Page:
Facebook announced that its global operations are now powered by 100 percent renewable energy and have reached zero emissions. Facebook announced that it has exceeded its target of 75 percent reduction by reducing greenhouse gas emissions by 94 percent in the last three years.
The company set these goals in 2018 and is now one of the largest corporate purchasers of renewable energy. Facebook meets the electricity needs of offices and data centers with 63 renewable projects.
Facebook meets its energy needs with 100 percent renewable energy
“We have increased our climate progress greatly and rapidly, now we are working with energy providers to supply enough renewable energy to run our offices and data centers,” Eoghan Griffin, Facebook EMEA sustainability manager, told Euronews Living.
“Suppose we are going to build a data center, we know roughly how much energy it takes to run, so we will work with an energy supplier very early in the process to give them an idea of the market. “That way, we can commit to this upfront and they can finance the infrastructure, whether it’s solar panels or wind turbines.”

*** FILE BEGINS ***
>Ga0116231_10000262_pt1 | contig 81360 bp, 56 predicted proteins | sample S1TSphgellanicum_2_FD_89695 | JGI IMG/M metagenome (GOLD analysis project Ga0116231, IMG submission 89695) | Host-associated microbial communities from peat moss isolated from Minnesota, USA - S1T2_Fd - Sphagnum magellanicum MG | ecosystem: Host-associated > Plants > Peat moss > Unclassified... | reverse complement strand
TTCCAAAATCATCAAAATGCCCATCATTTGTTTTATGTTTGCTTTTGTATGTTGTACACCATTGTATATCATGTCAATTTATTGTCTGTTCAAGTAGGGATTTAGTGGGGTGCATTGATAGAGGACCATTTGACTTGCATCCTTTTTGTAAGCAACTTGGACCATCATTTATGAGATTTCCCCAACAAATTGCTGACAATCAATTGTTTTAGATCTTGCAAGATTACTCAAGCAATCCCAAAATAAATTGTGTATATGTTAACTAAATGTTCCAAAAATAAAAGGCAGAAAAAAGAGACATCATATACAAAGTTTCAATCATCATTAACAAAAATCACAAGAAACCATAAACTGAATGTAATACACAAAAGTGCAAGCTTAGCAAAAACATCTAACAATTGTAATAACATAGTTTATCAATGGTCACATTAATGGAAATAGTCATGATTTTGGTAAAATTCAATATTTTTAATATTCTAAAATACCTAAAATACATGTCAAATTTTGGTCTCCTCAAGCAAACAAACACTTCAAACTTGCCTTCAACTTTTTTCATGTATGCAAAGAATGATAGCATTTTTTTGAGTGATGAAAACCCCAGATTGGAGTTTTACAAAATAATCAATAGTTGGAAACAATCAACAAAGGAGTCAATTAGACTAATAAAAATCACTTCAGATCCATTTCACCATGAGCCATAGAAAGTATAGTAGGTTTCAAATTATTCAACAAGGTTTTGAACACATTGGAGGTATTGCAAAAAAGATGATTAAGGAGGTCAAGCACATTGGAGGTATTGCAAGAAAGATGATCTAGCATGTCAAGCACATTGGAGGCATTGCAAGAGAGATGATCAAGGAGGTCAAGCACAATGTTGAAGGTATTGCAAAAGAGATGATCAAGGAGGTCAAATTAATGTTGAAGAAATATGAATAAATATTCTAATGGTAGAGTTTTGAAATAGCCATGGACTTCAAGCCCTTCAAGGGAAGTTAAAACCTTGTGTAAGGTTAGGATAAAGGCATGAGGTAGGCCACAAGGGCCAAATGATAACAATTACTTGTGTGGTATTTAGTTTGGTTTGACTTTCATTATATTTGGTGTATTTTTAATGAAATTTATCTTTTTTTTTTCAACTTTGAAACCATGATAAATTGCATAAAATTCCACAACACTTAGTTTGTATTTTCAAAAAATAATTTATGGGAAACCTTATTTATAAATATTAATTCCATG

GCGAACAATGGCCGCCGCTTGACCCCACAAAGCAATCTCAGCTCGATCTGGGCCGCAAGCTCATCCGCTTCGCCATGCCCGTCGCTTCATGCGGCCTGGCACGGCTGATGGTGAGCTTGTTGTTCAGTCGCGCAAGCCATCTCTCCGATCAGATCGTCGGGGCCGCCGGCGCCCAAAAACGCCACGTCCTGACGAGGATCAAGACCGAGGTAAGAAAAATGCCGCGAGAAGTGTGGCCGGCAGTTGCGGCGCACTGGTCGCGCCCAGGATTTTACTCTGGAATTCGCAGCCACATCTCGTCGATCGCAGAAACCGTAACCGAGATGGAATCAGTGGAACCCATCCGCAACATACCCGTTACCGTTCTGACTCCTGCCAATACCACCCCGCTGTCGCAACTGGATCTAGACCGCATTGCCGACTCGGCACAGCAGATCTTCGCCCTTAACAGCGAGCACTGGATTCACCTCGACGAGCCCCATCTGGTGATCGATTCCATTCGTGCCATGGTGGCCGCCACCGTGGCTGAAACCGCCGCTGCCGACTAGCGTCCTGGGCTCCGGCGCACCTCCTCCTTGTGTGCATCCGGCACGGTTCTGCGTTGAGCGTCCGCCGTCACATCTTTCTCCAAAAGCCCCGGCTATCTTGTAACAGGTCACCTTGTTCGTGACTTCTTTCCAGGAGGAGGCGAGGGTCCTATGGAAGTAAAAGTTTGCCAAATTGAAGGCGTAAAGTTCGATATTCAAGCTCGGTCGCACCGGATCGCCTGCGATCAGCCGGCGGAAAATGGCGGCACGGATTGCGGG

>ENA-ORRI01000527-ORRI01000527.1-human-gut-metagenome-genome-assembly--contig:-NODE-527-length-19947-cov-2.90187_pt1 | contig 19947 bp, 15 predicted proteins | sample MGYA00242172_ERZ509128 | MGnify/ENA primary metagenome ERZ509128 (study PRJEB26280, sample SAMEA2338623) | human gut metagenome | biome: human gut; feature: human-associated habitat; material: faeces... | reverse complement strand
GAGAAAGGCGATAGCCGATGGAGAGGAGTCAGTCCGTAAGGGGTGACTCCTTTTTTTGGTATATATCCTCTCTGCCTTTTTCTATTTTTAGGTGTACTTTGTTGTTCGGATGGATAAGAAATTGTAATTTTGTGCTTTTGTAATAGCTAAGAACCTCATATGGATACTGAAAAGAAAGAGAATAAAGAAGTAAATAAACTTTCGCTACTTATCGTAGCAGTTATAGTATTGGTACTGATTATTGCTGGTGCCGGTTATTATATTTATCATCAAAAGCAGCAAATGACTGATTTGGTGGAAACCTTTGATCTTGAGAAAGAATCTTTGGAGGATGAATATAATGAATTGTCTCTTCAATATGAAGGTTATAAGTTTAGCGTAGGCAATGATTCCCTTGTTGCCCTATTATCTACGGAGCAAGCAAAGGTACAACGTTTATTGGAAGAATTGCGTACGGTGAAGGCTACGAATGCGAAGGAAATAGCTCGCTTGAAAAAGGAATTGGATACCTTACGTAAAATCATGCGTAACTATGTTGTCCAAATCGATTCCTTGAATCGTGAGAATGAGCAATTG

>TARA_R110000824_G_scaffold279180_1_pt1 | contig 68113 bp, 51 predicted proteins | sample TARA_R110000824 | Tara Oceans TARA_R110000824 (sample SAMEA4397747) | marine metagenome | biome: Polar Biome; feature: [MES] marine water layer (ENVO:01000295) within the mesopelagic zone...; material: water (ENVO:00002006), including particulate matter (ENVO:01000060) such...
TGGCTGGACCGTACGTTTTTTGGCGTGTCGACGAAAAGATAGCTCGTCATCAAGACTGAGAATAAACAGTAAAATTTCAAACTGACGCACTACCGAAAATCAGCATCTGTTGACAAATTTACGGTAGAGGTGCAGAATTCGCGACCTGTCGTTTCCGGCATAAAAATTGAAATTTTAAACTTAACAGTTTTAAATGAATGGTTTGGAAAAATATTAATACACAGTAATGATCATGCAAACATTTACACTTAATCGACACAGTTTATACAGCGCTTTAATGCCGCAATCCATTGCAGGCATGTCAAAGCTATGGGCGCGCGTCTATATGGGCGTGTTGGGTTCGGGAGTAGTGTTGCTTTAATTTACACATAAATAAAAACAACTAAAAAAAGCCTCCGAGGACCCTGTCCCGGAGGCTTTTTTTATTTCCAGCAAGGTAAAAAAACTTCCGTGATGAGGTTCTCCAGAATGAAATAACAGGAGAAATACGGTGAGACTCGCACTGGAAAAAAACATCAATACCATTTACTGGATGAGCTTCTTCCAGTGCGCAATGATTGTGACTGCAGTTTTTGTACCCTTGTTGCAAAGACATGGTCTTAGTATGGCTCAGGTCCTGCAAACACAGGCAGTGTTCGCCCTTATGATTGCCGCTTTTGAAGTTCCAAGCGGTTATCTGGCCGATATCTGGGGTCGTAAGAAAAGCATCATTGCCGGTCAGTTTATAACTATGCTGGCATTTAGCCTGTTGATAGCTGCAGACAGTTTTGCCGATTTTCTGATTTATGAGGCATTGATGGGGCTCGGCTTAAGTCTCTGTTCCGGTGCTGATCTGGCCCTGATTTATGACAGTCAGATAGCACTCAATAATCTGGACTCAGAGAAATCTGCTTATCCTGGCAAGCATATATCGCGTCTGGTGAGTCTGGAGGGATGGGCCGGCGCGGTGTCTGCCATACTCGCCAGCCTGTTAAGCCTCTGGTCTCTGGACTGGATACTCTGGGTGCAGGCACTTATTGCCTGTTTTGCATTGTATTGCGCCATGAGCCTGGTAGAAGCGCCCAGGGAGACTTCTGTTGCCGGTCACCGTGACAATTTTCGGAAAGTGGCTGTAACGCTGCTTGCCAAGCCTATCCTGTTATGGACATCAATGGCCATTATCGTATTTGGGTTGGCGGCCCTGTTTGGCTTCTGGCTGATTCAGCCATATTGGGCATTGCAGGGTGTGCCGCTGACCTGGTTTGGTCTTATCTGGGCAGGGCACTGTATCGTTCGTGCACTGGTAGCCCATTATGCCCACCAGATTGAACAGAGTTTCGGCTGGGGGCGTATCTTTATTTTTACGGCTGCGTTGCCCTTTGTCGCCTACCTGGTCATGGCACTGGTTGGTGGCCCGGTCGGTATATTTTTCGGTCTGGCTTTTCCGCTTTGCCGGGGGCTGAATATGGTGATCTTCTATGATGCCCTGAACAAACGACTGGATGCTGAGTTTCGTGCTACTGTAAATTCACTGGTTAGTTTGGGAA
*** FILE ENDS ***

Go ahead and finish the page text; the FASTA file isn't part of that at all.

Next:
The company used efficient LED lighting in its head offices in London, which reduces carbon emissions by more than 41 tons per year. That’s the same amount used by ten homes for a year. Then, in 2019, Facebook London head office removed disposable plastic water bottles from their kitchens. Since then, more than 1.4 million water bottles have been saved and over 200,000 kg of plastic waste have been saved.
On the other hand, Facebook encourages people to learn about the climate crisis and take action ahead of Earth Day, April 22. In partnership with Yale University, they conducted a survey of more than 30 countries and regions to find out how much people care about the world. The results showed that more than three-quarters of people believe that climate change is happening, but fewer people understand that it is mostly caused by human activities. 7 out of 10 people supported the Paris Climate Agreement. Most people think they need more information about climate change.